When John Carter, Confederate war veteran, dies in a mysterious cave after fleeing from a group of Indians, he is transported to Mars. There, he falls in with a society of green-skinned, war-minded Martians called Tharks. Because of atmospheric differences between Earth and Mars, John Carter is physically superior to everyone he encounters. A Princess of Mars chronicles his violent adventures on the red planet, as well as his love for the beautiful Martian princess, Deja Thoris.

Review: What’d I think?

Burroughs created a fascinating, multi-faceted culture on Mars. There are many different races of people, and each is distinct. The detail put into the different aspects of the communities is remarkable. The language systems, advanced weaponry, mating rituals, childrearing traditions, and power structures are all well-constructed. It’s impressive how thoroughly Burroughs developed his universe, and if there is one element that warrants the Mars series as a classic of the genre, it is the worldbuilding.

As far as personal preference, goes, though, I’m less pleased. Mars as a society functions on barely-checked machismo. While I understand that the novel was written more than a century ago, in 1912, it is frustrating that it was harder for Burroughs to imagine a world in which women are men’s equals than it was for him to create a creative social order of creatures with six limbs—“two limbs and two arms, with an intermediary pair of limbs which could be used at will either as arms or legs”—and “eyes [that] were set at the extreme sides of their heads a trifle above the center and protruded in such a manner that they could be directed either forward or back and also independently of each other, thus permitting this queer animal to look in any direction, or in two directions at once, without the necessity of turning the head.” There is so much detail in this novel, but Burroughs failed to escape the limiting parameters of sexism.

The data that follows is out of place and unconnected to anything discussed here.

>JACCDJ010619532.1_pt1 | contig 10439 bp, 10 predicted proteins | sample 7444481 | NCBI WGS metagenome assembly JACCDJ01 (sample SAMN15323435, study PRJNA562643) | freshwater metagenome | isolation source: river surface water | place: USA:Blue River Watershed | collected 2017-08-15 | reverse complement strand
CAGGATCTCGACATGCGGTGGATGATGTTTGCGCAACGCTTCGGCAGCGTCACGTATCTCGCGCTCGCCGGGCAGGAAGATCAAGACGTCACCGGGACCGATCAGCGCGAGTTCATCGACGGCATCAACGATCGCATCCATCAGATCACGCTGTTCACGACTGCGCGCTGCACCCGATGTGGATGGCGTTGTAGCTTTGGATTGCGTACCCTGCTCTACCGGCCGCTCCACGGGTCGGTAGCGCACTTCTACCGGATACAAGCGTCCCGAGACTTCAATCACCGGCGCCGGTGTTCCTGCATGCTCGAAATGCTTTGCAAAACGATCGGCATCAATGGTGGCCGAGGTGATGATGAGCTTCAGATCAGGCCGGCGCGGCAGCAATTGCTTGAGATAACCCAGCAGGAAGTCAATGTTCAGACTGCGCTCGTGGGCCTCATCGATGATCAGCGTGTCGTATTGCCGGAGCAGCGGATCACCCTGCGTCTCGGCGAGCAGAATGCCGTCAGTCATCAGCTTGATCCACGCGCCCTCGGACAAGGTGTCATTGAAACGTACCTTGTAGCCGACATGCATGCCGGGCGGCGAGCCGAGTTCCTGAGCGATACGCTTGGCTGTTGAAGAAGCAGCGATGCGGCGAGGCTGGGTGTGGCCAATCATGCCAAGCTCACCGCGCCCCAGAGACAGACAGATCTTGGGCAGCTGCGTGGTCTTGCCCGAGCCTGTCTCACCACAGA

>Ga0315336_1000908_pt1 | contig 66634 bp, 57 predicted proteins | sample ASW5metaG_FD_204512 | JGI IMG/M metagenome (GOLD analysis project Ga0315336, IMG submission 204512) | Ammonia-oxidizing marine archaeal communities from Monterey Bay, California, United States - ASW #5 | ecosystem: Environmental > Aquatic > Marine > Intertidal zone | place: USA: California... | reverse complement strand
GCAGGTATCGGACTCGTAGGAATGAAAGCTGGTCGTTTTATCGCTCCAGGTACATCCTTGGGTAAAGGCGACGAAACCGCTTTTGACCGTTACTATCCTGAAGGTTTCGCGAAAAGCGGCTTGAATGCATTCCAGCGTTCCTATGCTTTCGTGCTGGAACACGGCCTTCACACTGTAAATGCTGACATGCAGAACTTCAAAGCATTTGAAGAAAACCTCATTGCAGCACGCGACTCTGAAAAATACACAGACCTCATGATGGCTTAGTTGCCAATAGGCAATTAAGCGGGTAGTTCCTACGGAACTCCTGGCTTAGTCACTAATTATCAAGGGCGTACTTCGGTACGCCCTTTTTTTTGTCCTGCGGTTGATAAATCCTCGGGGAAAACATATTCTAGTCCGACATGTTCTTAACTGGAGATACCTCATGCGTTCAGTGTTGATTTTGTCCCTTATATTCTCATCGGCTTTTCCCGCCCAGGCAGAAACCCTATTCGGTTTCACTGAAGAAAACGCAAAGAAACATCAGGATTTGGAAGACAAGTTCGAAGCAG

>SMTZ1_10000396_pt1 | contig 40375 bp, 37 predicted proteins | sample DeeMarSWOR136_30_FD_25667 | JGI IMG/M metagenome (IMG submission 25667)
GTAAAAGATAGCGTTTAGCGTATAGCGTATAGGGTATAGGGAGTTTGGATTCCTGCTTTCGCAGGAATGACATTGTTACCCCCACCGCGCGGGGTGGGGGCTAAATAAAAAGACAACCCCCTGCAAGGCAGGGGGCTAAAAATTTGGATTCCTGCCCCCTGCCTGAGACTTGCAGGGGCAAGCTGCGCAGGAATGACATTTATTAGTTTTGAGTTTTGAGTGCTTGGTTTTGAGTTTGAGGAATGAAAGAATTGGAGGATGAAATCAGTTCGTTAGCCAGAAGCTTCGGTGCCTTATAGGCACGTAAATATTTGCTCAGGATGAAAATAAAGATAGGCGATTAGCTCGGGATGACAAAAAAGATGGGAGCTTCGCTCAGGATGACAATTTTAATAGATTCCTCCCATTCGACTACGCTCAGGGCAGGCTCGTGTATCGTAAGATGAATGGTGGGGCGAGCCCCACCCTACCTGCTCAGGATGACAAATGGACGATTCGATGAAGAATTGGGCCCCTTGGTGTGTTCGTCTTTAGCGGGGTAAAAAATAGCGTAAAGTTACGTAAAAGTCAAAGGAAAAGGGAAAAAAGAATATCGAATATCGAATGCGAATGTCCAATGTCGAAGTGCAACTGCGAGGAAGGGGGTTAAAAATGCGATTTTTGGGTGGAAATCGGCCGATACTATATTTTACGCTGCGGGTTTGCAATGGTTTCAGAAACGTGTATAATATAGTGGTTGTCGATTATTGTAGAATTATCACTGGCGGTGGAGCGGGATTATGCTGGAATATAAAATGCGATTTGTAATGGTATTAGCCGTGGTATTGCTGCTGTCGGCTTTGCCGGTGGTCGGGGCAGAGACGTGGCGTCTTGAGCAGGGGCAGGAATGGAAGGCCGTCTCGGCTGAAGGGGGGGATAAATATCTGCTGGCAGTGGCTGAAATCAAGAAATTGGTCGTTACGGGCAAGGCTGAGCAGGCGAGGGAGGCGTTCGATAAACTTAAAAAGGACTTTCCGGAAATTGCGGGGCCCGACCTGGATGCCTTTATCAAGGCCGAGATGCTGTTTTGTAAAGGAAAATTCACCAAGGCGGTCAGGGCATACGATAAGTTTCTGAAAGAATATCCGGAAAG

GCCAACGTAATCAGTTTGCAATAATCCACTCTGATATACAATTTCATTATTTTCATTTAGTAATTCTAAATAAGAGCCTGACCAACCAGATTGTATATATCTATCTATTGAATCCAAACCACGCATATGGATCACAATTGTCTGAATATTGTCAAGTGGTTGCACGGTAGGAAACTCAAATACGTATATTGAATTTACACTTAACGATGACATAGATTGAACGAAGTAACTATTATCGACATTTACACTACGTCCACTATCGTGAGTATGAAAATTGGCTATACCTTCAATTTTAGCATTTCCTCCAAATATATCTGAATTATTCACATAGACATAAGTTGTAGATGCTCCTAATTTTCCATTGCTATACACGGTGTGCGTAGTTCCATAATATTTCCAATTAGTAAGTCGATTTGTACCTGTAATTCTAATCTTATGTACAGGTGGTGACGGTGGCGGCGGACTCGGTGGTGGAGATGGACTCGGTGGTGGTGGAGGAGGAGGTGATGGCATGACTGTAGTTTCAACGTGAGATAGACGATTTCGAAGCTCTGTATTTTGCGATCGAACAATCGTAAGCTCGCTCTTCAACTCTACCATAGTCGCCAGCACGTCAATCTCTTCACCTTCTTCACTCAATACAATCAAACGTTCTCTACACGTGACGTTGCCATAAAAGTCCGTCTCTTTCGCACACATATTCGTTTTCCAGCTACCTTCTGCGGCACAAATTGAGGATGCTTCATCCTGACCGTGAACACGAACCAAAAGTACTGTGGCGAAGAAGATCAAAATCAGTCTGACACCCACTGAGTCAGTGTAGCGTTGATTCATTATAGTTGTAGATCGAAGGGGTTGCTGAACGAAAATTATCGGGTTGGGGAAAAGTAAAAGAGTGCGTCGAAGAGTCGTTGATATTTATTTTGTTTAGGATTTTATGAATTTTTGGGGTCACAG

“The incomparable” Dejah Thoris (who is not a dinosaur, despite the sound of her name) is a plot device more than a character. She does not pass the Sexy Lamp Test. Though, to be fair, John Carter is not a lot better. Dejah Thoris is attractive and passive, but John Carter is brainlessly violent. His response to every problem is to murder his way through it, and because Mars’ society is built to prioritize murder and physical superiority, he is only ever applauded for his actions.

On that note, having your “hero” be a Confederate? Not a good look.

Seriously. In most works of fiction the character who sabotages a peaceful ceasefire, reignites bloody war in order to decimate a whole society, and asks a friend to murder his romantic rival would be the villain. In A Princess of Mars, that’s a pretty typical day for the hero.

The weirdest thing about John Carter’s lauded murder spree is the fact that Burroughs, through John Carter, repeatedly critiques the Tharks for their violent ways but never acknowledges that John Carter is no better. If anything, John Carter’s belief in the importance of love, friendship, and treating animals with kindness makes his violence worse. The Tharks were not raised to know any better; of course they kill. John Carter does know better, but thinks nothing of slaughtering anyone who poses even a minor inconvenience. The only exception is when he knocks a villain unconscious rather than kill him because he believes someone else has the greater right to the villain’s life.

What’s the verdict?